4. If you haven’t already, it’s time to forgive Lardarius Webb for surrendering the long Antonio Brown catch in the playoffs last January. When the third-year cornerback started against the Pittsburgh Steelers in the season opener, most assumed it was a temporary solution as the Ravens awaited the returns of veteran Domonique Foxworth and 2011 first-round pick Jimmy Smith. However, Webb has not only held onto the position, but he’s blossomed into a bona fide NFL starter at a position he’s still learning after playing safety at Nicholls State before the Ravens selected him in the third round of the 2009 draft. The mere thought that the Ravens looked to transition a college safety to cornerback — not the usual other way around — speaks how highly they thought of Webb’s athleticism and overall talent, and the 26-year-old is finally living up to the billing. It’s easy to forget how well he was progressing in his rookie season before tearing his ACL in Week 15. Just seven months later, Webb was back on the field and trying to regain lost ground while playing with a knee that was less than 100 percent. After he gave up the long reception to Brown in the crushing playoff loss to the Steelers to end last season, Webb used the temporary failure as motivation to work harder on his own as players were locked out of the Ravens’ facility in Owings Mills this offseason. His team-high four interceptions suggest his efforts have paid off, and it’s intriguing to think where Webb might be in his development as a cornerback had he had normal offseasons over the last two years. Webb lacks the ceiling of Smith, but his physicality and improved technique will likely allow him to hold onto a starting job for quite some time.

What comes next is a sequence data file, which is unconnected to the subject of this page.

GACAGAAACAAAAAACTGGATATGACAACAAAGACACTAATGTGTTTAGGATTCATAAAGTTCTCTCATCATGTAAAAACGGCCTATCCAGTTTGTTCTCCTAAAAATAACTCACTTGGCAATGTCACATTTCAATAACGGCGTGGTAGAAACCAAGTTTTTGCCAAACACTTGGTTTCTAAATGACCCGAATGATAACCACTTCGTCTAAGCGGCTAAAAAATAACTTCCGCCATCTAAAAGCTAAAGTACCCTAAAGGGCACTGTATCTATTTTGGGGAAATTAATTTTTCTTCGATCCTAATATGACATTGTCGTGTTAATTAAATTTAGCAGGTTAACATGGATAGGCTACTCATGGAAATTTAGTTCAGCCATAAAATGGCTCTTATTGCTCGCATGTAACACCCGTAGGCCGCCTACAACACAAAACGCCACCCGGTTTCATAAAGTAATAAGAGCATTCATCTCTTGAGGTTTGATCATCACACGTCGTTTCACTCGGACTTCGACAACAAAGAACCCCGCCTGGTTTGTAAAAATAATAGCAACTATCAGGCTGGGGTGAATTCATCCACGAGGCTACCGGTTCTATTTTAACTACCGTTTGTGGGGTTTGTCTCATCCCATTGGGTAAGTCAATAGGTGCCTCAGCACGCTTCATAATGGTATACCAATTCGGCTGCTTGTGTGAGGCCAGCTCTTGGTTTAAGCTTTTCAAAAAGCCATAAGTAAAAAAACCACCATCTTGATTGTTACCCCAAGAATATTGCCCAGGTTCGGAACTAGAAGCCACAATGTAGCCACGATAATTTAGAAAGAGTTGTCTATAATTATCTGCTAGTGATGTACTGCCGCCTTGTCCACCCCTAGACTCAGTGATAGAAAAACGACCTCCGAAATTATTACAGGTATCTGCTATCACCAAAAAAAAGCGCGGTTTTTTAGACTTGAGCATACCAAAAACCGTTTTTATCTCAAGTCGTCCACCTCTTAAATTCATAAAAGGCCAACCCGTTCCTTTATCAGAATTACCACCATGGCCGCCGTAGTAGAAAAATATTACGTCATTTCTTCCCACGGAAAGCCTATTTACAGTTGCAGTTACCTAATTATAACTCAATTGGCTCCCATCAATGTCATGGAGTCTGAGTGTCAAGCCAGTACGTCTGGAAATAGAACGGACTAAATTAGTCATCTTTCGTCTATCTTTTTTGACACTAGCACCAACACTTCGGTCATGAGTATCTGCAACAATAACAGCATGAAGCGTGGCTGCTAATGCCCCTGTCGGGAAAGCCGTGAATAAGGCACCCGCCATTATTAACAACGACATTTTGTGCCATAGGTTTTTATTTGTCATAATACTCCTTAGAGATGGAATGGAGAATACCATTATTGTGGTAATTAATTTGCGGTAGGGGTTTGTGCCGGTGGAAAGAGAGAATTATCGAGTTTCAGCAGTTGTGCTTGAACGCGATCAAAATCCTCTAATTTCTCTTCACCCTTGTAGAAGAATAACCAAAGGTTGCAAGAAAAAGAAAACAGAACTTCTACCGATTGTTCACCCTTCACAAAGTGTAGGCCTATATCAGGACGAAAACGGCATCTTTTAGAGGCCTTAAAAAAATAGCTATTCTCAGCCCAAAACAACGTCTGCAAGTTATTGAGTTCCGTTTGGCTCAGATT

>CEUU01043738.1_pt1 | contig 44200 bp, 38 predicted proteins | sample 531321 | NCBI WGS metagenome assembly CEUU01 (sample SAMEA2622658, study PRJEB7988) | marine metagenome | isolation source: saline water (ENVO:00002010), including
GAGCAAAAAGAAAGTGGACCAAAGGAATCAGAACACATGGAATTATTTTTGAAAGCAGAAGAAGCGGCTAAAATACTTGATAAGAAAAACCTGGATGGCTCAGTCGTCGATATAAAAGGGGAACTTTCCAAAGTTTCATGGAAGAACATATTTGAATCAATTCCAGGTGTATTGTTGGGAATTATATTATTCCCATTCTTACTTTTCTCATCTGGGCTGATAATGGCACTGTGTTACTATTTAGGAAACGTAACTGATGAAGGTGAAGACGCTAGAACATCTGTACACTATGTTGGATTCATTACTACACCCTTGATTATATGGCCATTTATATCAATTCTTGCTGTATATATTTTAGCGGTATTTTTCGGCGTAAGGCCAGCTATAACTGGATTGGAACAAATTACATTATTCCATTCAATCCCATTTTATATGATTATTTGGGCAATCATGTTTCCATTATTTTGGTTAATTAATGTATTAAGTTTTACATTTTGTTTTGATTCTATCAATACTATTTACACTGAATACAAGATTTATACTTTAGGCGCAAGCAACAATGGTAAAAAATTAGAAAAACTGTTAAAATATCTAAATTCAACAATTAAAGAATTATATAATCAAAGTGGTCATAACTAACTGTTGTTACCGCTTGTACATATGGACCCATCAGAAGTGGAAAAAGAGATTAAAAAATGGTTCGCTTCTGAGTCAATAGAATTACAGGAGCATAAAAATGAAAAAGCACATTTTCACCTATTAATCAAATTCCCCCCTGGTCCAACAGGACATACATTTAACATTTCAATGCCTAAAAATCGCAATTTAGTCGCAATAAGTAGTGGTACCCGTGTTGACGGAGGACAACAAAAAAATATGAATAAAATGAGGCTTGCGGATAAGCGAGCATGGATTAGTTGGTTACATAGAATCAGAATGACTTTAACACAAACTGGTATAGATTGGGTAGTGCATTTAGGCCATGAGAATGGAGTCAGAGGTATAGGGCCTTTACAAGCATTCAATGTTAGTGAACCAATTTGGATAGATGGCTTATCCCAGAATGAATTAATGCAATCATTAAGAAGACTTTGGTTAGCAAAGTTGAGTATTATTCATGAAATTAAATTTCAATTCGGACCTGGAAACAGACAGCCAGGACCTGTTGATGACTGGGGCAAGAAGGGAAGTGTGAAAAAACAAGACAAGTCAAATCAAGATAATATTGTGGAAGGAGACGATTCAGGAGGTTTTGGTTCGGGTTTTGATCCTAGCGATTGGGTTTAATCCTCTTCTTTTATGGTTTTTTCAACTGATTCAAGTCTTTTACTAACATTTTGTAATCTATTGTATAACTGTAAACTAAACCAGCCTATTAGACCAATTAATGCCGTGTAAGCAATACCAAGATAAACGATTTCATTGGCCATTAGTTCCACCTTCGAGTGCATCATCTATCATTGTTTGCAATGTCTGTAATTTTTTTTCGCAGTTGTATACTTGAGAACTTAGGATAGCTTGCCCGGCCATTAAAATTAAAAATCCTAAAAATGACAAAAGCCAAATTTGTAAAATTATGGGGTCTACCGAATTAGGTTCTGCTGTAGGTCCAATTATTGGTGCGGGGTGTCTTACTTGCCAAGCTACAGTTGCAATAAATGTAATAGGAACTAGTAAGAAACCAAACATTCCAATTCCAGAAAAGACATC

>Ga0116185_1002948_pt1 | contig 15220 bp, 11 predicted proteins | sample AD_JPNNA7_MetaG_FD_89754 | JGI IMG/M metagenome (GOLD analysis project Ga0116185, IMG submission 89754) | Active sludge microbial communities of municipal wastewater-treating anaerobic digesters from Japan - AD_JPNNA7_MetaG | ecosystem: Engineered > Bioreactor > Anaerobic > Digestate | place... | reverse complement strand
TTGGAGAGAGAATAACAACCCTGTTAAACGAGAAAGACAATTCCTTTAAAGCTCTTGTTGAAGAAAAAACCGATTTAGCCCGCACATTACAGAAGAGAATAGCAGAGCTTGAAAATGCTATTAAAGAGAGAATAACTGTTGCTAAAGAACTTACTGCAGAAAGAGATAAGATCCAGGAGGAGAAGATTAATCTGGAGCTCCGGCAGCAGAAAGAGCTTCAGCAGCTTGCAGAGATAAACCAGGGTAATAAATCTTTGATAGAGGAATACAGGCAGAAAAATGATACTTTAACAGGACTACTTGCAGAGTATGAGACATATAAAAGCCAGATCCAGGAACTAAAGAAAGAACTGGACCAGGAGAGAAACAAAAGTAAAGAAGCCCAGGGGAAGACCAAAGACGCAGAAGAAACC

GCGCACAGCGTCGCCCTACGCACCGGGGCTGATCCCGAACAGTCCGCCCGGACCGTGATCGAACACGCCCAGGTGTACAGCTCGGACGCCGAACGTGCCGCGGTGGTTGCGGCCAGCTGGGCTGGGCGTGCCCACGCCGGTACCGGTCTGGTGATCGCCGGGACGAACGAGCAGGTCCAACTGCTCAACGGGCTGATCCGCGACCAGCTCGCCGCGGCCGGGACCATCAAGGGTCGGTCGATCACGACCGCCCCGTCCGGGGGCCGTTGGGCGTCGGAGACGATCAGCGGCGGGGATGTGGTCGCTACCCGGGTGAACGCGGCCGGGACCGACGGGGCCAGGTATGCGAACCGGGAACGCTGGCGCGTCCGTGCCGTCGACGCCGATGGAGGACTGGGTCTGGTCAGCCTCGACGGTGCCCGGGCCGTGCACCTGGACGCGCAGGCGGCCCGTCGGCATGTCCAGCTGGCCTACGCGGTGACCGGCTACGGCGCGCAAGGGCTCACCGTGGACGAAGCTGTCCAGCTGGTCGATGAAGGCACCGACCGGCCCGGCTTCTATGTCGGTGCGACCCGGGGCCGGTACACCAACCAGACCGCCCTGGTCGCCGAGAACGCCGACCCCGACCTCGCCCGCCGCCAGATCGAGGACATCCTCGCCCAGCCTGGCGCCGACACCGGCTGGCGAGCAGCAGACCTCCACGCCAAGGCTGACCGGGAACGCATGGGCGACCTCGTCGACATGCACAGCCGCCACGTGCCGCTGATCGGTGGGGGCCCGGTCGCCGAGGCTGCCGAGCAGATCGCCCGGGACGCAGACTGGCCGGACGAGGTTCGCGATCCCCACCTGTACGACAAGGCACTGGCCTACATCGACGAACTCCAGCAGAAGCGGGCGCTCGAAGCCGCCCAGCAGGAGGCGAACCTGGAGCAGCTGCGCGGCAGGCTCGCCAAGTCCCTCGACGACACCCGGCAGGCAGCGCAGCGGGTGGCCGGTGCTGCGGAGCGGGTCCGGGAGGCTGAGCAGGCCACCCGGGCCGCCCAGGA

5. The Ravens lead the NFL in sacks this season after collecting a franchise-worst 27 in 2010. The obvious answer is new defensive coordinator Chuck Pagano and his more aggressive style over Greg Mattison’s conservative approach that drew the ire of fans over the vanilla three- and four-man rushes on third down. However, that explanation is too simplistic as you look at the contributions the Ravens have received from third-year rush linebacker Paul Kruger and rookie Pernell McPhee on third down. Baltimore has also received better play from veteran Cory Redding on first and second down after a quiet first year with the Ravens. While many have pointed to the improved rush as the reason for the Ravens’ success in defending the pass (fifth in pass defense), can we also credit the coverage for some of those 38 sacks this season? The play of the secondary has allowed Pagano to remain aggressive with his calls instead of being forced to drop seven or eight men into coverage. The reality is the Ravens have seen improvements from personnel — old and new — as well as a refined commitment to get to the opposing quarterback. Pagano deserves plenty of credit, but the coaching change is just one of several variables factoring in the Ravens’ success with hunting down the quarterback.